And given it’s more wired–rather than wireless approach–with the built in telephone and Ethernet jacks, the MiFi Home also takes on a more traditional router-like appearance than a portable Jetpack design. Coated in a piano black glossy paint finish, the router is slim and tall. The shape of the MiFi Home consists of a tower and a base.
Although the device is lightweight and could easily be transported between room to room, or from home to office, requires a power cord to be plugged in for use of data. Underneath, there is a backup battery, and the MiFi Home can be powered through the battery for about 3.5 hours solely for telephone use. This is useful for emergency calls in an event of a natural disaster, like a hurricane or earthquake, when there is a power failure.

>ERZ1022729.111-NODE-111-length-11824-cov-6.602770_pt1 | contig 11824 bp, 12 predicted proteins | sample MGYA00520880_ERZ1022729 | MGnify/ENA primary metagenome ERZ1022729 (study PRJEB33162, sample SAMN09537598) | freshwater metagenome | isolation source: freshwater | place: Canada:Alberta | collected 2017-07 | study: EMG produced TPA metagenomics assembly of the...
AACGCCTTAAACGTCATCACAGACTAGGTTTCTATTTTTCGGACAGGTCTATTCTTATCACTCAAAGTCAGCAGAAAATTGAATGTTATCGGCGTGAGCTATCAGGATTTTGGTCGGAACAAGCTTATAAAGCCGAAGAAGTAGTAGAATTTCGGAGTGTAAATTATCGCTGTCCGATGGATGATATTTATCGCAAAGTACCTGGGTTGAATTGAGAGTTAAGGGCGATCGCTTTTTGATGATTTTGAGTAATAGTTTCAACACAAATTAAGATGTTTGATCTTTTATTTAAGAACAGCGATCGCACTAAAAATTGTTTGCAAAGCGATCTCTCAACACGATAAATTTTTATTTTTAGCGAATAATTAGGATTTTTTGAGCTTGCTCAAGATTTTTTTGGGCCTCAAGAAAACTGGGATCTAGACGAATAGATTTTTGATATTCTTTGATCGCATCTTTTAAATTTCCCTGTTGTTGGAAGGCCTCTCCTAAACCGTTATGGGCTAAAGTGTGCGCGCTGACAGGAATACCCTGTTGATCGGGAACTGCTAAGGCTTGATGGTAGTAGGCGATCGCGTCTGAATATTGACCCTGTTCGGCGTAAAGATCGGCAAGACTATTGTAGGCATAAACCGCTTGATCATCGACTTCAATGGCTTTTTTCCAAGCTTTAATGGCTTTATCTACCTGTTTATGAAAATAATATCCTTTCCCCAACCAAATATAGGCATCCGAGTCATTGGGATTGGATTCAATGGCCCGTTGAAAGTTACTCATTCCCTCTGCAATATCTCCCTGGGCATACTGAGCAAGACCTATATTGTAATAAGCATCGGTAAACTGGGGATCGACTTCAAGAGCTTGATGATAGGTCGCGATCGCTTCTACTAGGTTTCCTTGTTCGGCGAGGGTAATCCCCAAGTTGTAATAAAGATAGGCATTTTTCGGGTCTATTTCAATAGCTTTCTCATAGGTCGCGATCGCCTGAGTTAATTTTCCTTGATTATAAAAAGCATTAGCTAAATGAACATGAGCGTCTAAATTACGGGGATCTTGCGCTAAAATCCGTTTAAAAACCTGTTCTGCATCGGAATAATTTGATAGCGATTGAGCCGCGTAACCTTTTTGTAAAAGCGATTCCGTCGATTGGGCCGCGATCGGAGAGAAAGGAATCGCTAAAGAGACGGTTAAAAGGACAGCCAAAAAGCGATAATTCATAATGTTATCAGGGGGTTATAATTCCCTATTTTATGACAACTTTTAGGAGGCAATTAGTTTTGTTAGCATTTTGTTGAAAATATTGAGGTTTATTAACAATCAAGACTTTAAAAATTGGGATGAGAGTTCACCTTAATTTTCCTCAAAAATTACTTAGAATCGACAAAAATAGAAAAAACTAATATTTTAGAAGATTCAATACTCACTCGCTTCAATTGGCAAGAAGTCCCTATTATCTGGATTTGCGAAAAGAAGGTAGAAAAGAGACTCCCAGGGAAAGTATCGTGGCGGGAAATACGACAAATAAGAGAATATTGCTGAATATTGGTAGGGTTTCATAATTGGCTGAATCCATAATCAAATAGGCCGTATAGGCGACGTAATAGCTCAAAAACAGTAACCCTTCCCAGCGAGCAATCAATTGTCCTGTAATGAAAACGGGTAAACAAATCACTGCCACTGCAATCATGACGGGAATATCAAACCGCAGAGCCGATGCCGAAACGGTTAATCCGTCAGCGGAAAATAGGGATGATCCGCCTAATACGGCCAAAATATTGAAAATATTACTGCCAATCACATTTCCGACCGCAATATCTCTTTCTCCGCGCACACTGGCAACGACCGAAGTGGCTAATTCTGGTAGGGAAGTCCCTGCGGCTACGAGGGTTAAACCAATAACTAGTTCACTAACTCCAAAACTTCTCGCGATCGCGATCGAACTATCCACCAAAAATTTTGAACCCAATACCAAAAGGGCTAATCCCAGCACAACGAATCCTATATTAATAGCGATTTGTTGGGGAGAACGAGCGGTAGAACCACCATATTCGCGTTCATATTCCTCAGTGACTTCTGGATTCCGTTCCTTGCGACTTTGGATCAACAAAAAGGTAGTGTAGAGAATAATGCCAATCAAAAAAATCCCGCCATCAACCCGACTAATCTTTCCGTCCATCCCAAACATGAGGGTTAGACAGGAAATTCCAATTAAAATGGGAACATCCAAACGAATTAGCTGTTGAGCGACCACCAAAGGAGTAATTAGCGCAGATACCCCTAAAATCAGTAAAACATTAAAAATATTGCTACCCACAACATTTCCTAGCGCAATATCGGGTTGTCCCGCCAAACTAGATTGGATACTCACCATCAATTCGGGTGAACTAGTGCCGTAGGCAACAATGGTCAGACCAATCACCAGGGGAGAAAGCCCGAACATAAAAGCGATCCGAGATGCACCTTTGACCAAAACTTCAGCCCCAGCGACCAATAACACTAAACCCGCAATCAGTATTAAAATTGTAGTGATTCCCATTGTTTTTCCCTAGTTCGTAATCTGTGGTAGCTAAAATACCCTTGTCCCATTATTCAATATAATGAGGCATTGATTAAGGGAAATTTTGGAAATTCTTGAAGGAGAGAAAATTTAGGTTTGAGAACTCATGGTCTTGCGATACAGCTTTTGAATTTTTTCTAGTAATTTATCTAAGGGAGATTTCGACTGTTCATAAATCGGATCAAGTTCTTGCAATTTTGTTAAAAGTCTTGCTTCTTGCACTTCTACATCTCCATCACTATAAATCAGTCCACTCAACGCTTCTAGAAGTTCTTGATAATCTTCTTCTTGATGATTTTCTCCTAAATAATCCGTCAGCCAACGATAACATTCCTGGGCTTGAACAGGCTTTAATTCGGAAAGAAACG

Additionally, it should be noted that the MiFi Home comes with an embedded SIM card that’s not accessible to the consumer. This means that you can’t swap out or change the SIM card, which you shouldn’t need to, but the limitation could be problematic in the highly unlikely event that your SIM card fails in the future.
On the tower portion itself, you have a power button and a WPS setup button. The base portion has a display, a left and right navigation key, and an OK button. The base navigation is very similar to the menu adopted by Novatel Wireless in its mobile MiFi hotspot products and owners of a Novatel-made Verizon MiFi Jetpack should feel right at home. A small OLED non-touch display shows the menu and basic connection information, including signal strength for voice and data calls.
The display automatically turns off after a few seconds of inactivity to save on power consumption, but you can light up the display again by a simple press of the power button at the top of the tower portion. Press and hold the power button and you’ll cycle down the MiFi.